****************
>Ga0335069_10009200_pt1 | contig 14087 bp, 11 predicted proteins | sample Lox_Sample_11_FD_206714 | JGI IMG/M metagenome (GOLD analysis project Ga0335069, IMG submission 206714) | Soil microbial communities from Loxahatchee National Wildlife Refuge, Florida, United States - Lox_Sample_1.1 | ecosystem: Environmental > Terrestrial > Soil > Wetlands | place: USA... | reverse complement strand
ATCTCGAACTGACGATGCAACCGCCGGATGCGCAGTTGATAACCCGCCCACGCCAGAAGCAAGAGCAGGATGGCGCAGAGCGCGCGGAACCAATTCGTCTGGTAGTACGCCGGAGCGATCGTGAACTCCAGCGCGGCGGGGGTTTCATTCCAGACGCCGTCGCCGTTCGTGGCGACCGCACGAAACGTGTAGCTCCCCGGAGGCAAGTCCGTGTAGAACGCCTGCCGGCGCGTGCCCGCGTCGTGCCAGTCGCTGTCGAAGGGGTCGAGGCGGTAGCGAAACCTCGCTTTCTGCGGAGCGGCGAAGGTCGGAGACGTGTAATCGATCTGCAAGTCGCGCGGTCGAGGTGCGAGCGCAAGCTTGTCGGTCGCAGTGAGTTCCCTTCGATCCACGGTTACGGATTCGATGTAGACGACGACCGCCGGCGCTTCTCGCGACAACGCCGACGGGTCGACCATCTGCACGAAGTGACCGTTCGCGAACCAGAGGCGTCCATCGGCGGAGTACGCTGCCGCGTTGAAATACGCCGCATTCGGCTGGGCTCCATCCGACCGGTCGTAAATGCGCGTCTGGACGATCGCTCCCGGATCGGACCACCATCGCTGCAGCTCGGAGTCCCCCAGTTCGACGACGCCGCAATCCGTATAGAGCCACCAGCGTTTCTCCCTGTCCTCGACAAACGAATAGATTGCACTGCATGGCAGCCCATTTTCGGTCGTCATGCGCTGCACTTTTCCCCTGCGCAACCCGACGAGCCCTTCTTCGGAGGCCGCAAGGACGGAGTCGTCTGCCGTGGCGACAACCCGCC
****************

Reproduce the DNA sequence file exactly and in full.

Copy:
>Ga0335069_10009200_pt1 | contig 14087 bp, 11 predicted proteins | sample Lox_Sample_11_FD_206714 | JGI IMG/M metagenome (GOLD analysis project Ga0335069, IMG submission 206714) | Soil microbial communities from Loxahatchee National Wildlife Refuge, Florida, United States - Lox_Sample_1.1 | ecosystem: Environmental > Terrestrial > Soil > Wetlands | place: USA... | reverse complement strand
ATCTCGAACTGACGATGCAACCGCCGGATGCGCAGTTGATAACCCGCCCACGCCAGAAGCAAGAGCAGGATGGCGCAGAGCGCGCGGAACCAATTCGTCTGGTAGTACGCCGGAGCGATCGTGAACTCCAGCGCGGCGGGGGTTTCATTCCAGACGCCGTCGCCGTTCGTGGCGACCGCACGAAACGTGTAGCTCCCCGGAGGCAAGTCCGTGTAGAACGCCTGCCGGCGCGTGCCCGCGTCGTGCCAGTCGCTGTCGAAGGGGTCGAGGCGGTAGCGAAACCTCGCTTTCTGCGGAGCGGCGAAGGTCGGAGACGTGTAATCGATCTGCAAGTCGCGCGGTCGAGGTGCGAGCGCAAGCTTGTCGGTCGCAGTGAGTTCCCTTCGATCCACGGTTACGGATTCGATGTAGACGACGACCGCCGGCGCTTCTCGCGACAACGCCGACGGGTCGACCATCTGCACGAAGTGACCGTTCGCGAACCAGAGGCGTCCATCGGCGGAGTACGCTGCCGCGTTGAAATACGCCGCATTCGGCTGGGCTCCATCCGACCGGTCGTAAATGCGCGTCTGGACGATCGCTCCCGGATCGGACCACCATCGCTGCAGCTCGGAGTCCCCCAGTTCGACGACGCCGCAATCCGTATAGAGCCACCAGCGTTTCTCCCTGTCCTCGACAAACGAATAGATTGCACTGCATGGCAGCCCATTTTCGGTCGTCATGCGCTGCACTTTTCCCCTGCGCAACCCGACGAGCCCTTCTTCGGAGGCCGCAAGGACGGAGTCGTCTGCCGTGGCGACAACCCGCC